George Gale (journalist)

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George Stafford Gale[1][2] (22 October 1927– 3 November 1990)[3] was a British journalist who was editor of the British political magazine The Spectator from 1970 to 1973. Son of George Pyatt Gale, a clerk in the National Insurance Audit Department[4] and second lieutenant in the Royal Northumberland Fusiliers during World War I,[5] and Annie Watson (née Wood), Gale descended from the Gale family of Scruton Hall, Yorkshire;[6] he was raised a Presbyterian.[7] Gale was educated at the independent Royal Grammar School, Newcastle, and Peterhouse, Cambridge, where he graduated with a double-first in History.[8] He also studied at the University of Göttingen; he retained an interest in German philosophy throughout his life.[9]

In 1951 he joined the Manchester Guardian as a leader writer and reporter on Labour Affairs. In 1955 he moved to the Daily Express where he remained until 1967[8] (he returned there 1976–86) when he joined the Daily Mirror for three years until he took up the position at The Spectator.

His time at The Spectator is best remembered for his support of Enoch Powell and his appointment of Peter Ackroyd as its literary critic. After Auberon Waugh changed Gale's name in the published list of contributors to either "Lunchtime O'Booze" or "Lunchtime O'Gale" (accounts vary, but "Lunchtime O'Booze" is the Private Eye term for the archetypal drunken journalist), Waugh was sacked from The Spectator by its then editor Nigel Lawson. Gale, ironically, invited Waugh back after he had become editor.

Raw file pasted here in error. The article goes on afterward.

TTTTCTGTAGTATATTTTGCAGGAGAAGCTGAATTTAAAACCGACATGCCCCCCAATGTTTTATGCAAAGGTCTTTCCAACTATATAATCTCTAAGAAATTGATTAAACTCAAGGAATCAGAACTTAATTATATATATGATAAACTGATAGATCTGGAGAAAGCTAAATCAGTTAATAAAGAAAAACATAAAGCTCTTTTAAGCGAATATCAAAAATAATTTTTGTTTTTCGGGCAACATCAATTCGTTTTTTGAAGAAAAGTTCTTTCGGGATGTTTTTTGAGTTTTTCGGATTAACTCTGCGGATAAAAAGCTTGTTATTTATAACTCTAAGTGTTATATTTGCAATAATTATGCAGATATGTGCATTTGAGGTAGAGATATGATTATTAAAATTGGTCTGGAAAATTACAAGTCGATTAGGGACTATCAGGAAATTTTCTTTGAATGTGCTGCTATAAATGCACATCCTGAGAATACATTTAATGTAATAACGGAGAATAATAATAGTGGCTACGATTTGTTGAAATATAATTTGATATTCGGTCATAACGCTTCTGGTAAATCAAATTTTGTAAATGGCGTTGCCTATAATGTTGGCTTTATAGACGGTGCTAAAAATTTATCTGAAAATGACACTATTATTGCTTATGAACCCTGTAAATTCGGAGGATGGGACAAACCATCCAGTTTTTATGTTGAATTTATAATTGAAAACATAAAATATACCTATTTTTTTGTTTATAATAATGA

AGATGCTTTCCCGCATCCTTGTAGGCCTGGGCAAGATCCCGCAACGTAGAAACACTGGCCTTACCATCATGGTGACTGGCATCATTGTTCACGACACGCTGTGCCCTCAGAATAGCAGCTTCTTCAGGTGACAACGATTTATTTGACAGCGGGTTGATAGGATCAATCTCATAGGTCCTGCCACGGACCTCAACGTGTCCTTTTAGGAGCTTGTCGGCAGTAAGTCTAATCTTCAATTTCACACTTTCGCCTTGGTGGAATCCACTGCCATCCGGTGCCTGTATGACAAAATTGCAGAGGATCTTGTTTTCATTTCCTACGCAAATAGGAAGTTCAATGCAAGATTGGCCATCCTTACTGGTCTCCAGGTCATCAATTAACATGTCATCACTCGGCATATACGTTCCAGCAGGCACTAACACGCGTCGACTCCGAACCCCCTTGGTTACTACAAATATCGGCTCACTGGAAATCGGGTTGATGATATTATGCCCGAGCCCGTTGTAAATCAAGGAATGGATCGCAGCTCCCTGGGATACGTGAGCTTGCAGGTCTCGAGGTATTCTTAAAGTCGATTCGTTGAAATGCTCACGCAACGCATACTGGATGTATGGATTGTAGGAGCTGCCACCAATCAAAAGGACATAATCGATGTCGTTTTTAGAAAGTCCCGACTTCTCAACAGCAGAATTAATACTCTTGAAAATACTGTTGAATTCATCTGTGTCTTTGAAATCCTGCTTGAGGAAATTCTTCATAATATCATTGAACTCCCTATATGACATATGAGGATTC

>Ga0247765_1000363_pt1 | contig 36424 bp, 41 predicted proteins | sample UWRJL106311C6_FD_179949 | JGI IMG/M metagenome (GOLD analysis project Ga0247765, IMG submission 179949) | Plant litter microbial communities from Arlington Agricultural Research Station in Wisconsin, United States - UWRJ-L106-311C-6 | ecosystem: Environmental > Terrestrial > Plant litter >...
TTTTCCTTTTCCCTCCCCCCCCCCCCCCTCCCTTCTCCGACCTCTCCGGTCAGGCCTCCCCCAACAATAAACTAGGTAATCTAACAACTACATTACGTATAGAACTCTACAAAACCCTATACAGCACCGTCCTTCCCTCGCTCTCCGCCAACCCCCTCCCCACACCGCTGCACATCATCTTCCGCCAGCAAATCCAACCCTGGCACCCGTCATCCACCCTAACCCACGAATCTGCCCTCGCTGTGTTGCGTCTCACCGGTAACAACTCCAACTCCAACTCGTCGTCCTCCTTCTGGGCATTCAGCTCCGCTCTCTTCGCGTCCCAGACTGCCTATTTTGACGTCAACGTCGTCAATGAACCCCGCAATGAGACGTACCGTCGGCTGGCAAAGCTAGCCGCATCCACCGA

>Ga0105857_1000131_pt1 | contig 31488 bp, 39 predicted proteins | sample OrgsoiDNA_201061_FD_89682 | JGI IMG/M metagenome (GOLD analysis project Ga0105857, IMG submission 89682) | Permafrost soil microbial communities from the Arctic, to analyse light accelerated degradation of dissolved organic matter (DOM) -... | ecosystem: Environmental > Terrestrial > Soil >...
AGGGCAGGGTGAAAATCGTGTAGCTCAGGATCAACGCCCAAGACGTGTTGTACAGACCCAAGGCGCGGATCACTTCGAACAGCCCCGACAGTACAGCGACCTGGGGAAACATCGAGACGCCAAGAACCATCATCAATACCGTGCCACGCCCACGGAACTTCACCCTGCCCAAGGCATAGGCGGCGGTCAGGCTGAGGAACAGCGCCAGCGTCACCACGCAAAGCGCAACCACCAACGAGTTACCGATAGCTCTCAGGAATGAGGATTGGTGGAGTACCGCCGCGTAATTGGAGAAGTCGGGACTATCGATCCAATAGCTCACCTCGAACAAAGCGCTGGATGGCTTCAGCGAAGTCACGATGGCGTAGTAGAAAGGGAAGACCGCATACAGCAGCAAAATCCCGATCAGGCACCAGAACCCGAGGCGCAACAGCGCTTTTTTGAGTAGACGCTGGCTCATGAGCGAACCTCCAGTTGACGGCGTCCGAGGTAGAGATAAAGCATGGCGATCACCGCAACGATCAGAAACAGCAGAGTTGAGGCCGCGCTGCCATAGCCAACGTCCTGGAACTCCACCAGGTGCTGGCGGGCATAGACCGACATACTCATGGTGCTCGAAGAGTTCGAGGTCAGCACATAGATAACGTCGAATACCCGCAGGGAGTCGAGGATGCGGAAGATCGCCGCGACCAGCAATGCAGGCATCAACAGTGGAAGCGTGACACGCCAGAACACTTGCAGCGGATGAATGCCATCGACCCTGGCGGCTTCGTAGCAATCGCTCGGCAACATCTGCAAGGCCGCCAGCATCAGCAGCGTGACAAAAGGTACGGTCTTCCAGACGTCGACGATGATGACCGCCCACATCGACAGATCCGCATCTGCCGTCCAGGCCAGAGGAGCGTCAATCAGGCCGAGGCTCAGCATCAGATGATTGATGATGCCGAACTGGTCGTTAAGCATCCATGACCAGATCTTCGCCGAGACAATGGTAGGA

He also enjoyed a long stint as a columnist on the Daily Express and in the mid-1980s was a regular panellist on the revived version of television's What's My Line. Gale's fondness for alcohol was also reflected in Private Eye's habit of referring to him as "George G. Ale".

Gale also presented a morning phone-in programme from 1973 until about 1976 for LBC,[8] a commercial radio station in London.

In 1951 Gale married his first wife, Patricia (daughter of cable manufacturer Charles Francis Holley, and later wife of the historian Maurice Cowling);[10][11] there were four sons of their 32-year marriage. His second wife was Mary Kiernan Malone, formerly film critic at the Daily Mirror.[12][13]

References[edit]

  1. ^ Who was Who, A Cumulated Index 1897-2000, St Martin's Press, 2002, p. 302
  2. ^ http://discovery.nationalarchives.gov.uk/details/c/F69557
  3. ^ Who was Who vol. VIII 1981-1990, A. & C. Black, p. 274
  4. ^ The London Gazette, 7 March, 1924, p. 2040
  5. ^ Supplement to the London Gazette, 29 November 1915, p. 11911
  6. ^ England: An Elegy, Roger Scruton, Chatto & Windus, 2000, p. 140
  7. ^ http://archive.spectator.co.uk/article/10th-november-1990/22/a-gale-for-all-seasons
  8. ^ a b c Dennis Griffiths (ed.) The Encyclopedia of the British Press 1422–1992, London and Basingstoke: Macmillan, 1992, p.257
  9. ^ http://archive.spectator.co.uk/article/10th-november-1990/22/a-gale-for-all-seasons
  10. ^ Jonathan Parry, 'Cowling, Maurice John (1926–2005)', Oxford Dictionary of National Biography, Oxford University Press, online edn, May 2009, accessed 29 Dec 2018.
  11. ^ https://www.telegraph.co.uk/news/obituaries/1496943/Maurice-Cowling.html
  12. ^ http://archive.spectator.co.uk/article/10th-november-1990/22/a-gale-for-all-seasons
  13. ^ Who was Who vol. VIII 1981-1990, A. & C. Black, p. 274
Media offices
Preceded by
Nigel Lawson
Editor of The Spectator
1970–1973
Succeeded by
Harold Creighton